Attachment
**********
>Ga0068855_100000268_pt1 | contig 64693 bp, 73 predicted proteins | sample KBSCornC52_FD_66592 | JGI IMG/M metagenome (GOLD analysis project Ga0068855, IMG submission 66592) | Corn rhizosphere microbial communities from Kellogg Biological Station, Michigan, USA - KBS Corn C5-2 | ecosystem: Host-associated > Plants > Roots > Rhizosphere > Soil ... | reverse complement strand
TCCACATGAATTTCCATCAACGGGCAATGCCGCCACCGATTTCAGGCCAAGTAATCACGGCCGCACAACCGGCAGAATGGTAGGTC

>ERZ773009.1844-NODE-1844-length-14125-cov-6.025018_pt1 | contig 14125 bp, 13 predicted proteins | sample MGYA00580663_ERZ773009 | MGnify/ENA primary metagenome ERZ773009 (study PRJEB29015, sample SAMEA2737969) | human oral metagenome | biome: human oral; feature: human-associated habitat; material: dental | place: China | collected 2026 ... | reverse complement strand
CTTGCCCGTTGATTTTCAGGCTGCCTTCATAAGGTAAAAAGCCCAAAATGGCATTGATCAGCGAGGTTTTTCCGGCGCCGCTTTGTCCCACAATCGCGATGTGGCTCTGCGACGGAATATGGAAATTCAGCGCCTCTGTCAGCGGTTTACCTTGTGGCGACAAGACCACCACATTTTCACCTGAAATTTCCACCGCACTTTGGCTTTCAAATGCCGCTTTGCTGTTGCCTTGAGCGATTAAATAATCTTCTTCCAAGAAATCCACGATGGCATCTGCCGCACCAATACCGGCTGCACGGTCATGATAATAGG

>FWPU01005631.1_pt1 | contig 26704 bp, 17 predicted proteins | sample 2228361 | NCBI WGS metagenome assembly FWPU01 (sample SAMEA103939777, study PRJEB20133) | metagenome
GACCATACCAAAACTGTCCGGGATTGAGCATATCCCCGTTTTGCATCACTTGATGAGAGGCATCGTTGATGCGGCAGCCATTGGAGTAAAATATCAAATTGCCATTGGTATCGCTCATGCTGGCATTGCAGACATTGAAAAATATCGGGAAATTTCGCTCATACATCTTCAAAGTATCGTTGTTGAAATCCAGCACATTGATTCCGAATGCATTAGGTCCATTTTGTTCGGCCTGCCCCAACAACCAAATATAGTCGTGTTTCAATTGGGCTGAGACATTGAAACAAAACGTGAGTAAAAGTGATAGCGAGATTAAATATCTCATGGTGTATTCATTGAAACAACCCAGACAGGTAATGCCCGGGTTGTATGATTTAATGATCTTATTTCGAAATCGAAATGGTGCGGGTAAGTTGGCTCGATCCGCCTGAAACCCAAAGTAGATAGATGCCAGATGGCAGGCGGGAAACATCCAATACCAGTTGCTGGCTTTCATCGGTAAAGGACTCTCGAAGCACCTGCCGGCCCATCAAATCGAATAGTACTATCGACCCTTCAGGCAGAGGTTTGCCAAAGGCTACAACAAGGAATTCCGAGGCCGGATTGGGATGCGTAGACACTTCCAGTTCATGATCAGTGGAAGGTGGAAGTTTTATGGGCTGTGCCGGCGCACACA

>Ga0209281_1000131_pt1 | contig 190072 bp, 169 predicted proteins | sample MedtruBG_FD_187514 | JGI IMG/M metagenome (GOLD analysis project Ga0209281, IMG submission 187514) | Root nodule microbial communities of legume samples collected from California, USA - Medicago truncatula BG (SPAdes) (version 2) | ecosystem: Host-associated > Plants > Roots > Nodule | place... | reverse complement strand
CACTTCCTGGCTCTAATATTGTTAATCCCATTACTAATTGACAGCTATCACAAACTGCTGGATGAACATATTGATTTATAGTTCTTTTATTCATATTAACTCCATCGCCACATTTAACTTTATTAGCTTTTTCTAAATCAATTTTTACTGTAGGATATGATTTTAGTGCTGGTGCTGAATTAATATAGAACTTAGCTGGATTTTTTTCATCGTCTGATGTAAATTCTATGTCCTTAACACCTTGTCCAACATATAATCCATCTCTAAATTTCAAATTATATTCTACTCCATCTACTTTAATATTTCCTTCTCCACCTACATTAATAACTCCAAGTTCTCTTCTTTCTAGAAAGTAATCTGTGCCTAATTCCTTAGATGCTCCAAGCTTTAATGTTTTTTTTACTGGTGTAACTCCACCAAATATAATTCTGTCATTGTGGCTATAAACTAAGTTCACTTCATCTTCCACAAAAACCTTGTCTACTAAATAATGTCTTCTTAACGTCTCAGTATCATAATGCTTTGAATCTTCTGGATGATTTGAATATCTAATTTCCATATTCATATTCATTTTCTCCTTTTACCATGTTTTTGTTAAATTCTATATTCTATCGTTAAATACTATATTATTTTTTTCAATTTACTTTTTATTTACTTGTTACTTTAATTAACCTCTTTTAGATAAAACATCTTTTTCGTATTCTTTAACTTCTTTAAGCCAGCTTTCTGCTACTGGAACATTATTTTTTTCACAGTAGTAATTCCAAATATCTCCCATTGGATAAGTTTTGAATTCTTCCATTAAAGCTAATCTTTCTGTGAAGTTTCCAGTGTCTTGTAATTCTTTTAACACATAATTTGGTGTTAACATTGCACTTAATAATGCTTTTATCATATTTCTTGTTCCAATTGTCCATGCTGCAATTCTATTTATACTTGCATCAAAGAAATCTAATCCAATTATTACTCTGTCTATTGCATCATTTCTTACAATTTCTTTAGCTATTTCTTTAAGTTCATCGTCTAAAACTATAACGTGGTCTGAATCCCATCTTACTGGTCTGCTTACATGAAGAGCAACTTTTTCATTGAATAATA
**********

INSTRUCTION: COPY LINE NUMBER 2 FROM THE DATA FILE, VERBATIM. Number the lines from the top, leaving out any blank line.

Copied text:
TCCACATGAATTTCCATCAACGGGCAATGCCGCCACCGATTTCAGGCCAAGTAATCACGGCCGCACAACCGGCAGAATGGTAGGTC